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Gasoline Price Declines in U.S. Hit 22nd Consecutive Day

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It’s a gas price decline that’s now entered a third straight week, the longest such decline since last June. The national average gasoline price has fallen 4 cents to $2.265/gallon in the last week, according to GasBuddy.com.

The downward trend has remained consistent for weeks, even as oil prices are seen as somewhat unstable, thanks to seasonally weak gasoline demand and gasoline inventories that have risen over 26 million barrels in the last month- a gain representing over three full days of gasoline supply. Weather is sure to have played a key factor in the weak demand figures- California has gotten soaked with flooding rains, limiting consumers desire to drive.

Demand estimates from the Energy Information Administration are eye-opening: gasoline demand down 7.7% so far in 2017 versus last year, barely making it past 8 million barrels per day, down nearly 20% versus peak summer demand season.

The surge in supply and plummeting demand have had a key role in gasoline prices falling in 45 of the nation’s 50 states during the last week. Just one state- Utah- saw gas prices climb by more than 2 cents on average (4.4 cents). The four other states seeing increases were mainly in the Rockies: Montana (+1.7 cents), Idaho (+1.3 cents), North Dakota (+0.6 cents) and Nevada (+0.2 cents). Leading decliners was Ohio (-10.4 cents), Michigan (-9.6 cents), Illinois (-8.6 cents) Indiana (-8.2 cents) and Delaware (-7.7 cents). 80% of the nation saw average prices fall by over 2 cents.

The nation’s cheapest gasoline has relocated away from the warmer weather of South Carolina, and was seen in Ohio ($2.01) where several stations in Oxford were selling gasoline at $1.52 per gallon, the nation’s lowest price. Stations in Indiana, the second cheapest state ($2.02) were as low as $1.62 in Franklin. Meanwhile, South Carolina ($2.03) saw it’s cheapest state considerably higher: $1.78. On the opposite end of the gas price spectrum: Hawaii ($3.08), California ($2.80), Washington ($2.73), Alaska ($2.68) and Pennsylvania ($2.56). Motorists in Western Pennsylvania can drive just a few miles into Ohio and fill up for 56 cents per gallon less. Gasoline in West Middlesex, PA off Interstate 80 is priced at $2.55, while six miles away in Hubbard, Ohio, stations charge $1.99.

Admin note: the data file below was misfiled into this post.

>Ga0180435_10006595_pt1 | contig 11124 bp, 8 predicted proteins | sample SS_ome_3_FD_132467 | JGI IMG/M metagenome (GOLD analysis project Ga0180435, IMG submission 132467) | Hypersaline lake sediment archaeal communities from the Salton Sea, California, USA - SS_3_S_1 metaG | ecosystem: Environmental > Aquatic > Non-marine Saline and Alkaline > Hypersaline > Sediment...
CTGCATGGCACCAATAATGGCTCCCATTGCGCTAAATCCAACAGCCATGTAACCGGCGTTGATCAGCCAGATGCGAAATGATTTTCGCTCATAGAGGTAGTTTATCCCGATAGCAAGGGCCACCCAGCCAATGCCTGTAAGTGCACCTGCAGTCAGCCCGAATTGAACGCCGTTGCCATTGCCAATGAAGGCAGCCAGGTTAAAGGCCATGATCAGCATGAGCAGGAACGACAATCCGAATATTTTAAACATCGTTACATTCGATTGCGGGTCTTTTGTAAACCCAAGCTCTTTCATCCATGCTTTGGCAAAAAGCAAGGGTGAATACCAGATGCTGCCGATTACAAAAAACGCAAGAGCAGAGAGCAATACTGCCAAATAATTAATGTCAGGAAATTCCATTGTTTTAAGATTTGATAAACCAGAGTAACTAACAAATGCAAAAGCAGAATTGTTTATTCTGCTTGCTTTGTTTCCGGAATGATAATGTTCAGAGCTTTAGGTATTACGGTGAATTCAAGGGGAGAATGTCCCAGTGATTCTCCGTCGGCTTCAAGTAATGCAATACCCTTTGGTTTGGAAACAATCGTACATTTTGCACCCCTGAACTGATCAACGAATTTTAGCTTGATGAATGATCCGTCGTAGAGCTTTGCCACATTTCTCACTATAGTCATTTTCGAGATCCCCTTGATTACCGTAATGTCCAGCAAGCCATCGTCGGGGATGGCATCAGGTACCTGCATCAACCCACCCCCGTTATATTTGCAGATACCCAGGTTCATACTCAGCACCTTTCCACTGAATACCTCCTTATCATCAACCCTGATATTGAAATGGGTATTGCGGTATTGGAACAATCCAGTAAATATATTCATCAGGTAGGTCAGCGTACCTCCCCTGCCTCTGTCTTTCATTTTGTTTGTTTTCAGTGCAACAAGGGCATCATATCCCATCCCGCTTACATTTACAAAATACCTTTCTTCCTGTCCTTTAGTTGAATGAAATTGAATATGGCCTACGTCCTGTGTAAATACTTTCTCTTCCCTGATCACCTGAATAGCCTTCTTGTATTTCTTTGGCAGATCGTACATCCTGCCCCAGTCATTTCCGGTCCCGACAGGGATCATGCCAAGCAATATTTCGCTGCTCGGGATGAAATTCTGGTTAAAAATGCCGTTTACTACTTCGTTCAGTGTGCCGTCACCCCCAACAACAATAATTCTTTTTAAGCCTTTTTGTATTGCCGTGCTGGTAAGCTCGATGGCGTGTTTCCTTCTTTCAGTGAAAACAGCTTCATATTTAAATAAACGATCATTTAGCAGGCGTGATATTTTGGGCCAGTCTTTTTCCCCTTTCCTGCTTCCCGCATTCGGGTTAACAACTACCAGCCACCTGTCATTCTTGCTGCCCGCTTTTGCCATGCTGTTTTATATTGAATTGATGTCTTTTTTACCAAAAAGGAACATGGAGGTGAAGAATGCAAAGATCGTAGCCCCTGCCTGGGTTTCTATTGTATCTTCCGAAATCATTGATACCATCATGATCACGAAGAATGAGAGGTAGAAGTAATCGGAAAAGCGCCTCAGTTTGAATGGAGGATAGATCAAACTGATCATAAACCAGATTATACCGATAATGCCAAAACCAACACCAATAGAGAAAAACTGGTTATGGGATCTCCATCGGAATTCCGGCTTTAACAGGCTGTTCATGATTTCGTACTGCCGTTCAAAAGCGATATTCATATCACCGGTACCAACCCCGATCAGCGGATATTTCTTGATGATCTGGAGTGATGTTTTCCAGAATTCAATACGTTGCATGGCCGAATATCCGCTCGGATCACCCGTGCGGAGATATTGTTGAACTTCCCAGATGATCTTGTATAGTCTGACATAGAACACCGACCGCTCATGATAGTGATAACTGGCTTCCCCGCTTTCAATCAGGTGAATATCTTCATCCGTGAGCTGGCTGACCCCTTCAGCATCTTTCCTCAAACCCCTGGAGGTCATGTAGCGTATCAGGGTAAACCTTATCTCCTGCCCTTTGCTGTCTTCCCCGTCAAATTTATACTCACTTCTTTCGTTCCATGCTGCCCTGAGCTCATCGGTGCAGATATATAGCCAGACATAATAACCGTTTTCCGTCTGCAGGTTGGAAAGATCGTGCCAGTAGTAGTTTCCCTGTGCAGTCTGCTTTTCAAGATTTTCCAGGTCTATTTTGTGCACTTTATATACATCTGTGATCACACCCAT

Oil prices opened the week marginally lower with WTI crude oil at $53.14 per barrel, off just 3 cents. While OPEC’s oil production cuts have been remarkably successful, the rig count in the United States rose 18 in the last week, and stands 93 rigs more than a year ago (15%), a sign that U.S. oil production is getting back online as oil prices rise. The same benefit has been affecting Canadian oil producers, who added 3 rigs in the last week to 345 total rigs, up 114 (49%) versus a year ago.

Head of Petroleum Analysis (USA)

Patrick has developed into the leading source for reliable and accurate information on gas price hikes. Patrick has been interviewed as a gasoline price expert hundreds of times since 2004. Based in Chicago, Patrick brings to GasBuddy all his assets to help consumers by giving reliable and accurate price forecasts, including the San Jose Mercury News dubbing Patrick "one of the nation's most accurate forecasters" in 2012.

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